New CRL interns bring experience, maturity beyond their years

By Catholic Rural Life on February 20, 2015


Jordan and Lyssa-JL_Liedl

Jordan Saiz and Lyssa Bremseth are not your typical college students. The two, who are seniors at the University of St. Thomas, bring a unique blend of real-world experience and passion for CRL’s mission to their roles as the organization’s new interns.

Both Jordan and Lyssa took time off from their college studies to pursue a year of service and ministry.

In between her junior and sophomore years, Lyssa traveled through 26 different states as a team member of NET ministries, leading retreats for Catholic family and youth in the South and on the East Coast.

Jordan was a missionary with Christ in the City, a Denver-based service program that ministers to the homeless. He says the responsibilities he assumed during this time helped him mature.

“It was a lot on my plate, but I persevered and really grew,” he recalls.

After Christ in the City, Jordan, a native of Lubbock, Texas, transferred to the University of St. Thomas. Both he and Lyssa are majoring in Catholic Studies at the St. Paul, Minnesota-based college.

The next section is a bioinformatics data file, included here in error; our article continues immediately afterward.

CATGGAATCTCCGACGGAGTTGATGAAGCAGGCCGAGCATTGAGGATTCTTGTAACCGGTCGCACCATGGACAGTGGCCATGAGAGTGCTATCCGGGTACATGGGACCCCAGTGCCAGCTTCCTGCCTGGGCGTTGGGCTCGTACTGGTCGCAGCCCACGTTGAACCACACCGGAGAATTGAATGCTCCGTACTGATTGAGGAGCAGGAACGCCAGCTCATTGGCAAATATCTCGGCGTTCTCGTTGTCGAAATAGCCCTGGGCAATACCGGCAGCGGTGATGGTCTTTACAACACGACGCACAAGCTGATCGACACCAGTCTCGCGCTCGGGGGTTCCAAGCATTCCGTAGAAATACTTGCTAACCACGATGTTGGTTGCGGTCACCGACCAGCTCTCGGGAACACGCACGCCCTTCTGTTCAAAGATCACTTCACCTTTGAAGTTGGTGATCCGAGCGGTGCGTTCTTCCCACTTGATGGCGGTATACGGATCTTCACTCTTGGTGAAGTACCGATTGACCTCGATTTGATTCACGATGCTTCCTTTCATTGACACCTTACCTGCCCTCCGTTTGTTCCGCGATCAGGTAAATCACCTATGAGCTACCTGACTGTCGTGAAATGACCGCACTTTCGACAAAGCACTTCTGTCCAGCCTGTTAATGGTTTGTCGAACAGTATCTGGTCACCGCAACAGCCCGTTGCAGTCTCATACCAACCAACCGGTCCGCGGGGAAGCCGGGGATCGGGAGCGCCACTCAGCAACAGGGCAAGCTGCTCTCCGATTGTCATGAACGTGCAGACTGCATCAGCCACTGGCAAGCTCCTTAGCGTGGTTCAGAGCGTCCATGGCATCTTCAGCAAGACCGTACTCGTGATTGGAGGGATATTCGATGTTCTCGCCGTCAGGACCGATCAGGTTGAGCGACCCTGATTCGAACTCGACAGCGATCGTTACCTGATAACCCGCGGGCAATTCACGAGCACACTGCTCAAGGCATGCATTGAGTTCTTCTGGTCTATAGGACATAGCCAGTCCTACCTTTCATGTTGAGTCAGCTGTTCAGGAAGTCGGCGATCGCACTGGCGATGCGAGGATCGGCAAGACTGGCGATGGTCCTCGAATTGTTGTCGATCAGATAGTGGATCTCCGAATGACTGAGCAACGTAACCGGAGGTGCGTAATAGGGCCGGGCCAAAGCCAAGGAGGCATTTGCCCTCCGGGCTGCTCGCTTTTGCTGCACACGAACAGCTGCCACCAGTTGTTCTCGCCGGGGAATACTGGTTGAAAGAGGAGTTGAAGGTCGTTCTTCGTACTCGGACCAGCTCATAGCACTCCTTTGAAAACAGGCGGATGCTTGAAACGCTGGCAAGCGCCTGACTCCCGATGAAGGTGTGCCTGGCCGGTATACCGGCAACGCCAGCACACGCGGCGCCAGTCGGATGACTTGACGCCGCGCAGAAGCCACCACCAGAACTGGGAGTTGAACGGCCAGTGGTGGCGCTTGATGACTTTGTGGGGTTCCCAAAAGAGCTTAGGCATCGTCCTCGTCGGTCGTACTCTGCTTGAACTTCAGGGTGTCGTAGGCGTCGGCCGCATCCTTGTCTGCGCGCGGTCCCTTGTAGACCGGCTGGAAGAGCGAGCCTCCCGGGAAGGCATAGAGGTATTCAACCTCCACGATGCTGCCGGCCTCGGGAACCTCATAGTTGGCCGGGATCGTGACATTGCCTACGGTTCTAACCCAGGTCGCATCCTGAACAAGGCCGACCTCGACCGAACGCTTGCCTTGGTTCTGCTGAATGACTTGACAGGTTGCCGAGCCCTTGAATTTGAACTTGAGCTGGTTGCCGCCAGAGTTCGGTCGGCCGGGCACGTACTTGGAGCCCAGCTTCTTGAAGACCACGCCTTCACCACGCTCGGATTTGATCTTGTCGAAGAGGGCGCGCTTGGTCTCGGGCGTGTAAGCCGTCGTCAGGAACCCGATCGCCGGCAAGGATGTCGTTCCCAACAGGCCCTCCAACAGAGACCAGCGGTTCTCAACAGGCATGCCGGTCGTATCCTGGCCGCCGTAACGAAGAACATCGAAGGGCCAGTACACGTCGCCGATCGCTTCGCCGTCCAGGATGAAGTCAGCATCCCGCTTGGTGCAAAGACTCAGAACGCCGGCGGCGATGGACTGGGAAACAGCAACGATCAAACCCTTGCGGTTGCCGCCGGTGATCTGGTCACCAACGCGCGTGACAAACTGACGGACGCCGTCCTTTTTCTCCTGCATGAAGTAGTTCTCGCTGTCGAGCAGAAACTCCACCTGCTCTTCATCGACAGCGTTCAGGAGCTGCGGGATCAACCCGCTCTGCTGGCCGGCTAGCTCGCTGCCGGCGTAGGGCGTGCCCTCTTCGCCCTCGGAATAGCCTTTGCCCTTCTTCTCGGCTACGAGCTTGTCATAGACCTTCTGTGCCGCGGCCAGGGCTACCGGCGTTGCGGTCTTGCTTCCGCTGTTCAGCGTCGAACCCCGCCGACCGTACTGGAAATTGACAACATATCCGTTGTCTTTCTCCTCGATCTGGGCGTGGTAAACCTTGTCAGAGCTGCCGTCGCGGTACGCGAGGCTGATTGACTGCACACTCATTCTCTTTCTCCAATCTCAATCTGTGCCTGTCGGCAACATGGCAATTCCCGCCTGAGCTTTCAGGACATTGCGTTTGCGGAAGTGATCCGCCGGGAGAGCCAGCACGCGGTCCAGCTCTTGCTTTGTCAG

According to Jim Ennis, Catholic Rural Life’s executive director, Catholic Studies students have been a great asset to CRL.

“Our interns do more than grunt work; they’re integral members of our team,” Ennis said. “When you get a student from Catholic Studies, you know that you’re getting a bright, hard-working individual who’s committed to their faith.”

In the case of Jordan and Lyssa, Catholic Rural Life also has two students who are committed to the organization’s mission.

Jordan spent a lot of time outside as a kid and┬ádeveloped an affinity for nature. He says he considered going into zoology or marine biology, but has chosen to major in environmental studies at St. Thomas. An internship at Catholic Rural Life represents the convergence of his two interests–the natural environment and the Catholic faith.

“I’m excited, because I get to apply what I’ve learned in both my environmental studies and Catholic studies courses,” Jordan said.

Lyssa, who is also double majroing in business, says she was initially attracted to Catholic Rural Life after volunteering as a scribe at the Faith, Food & the Environment symposium this past November.

“The men and women I met were passionate about taking philosophy and theology and applying them to practical situations in their lives, she said, adding that she is “thrilled” to work for an organization “that strives to integrate faith-based living with very practical work and environmental stewardship.”

Both also have a desire to go into related work after graduation.

“In the future, I hope to continue to work to integrate the Church’s rich teaching and tradition into my work – whether that is in business, mission, or agriculture,” said Lyssa.

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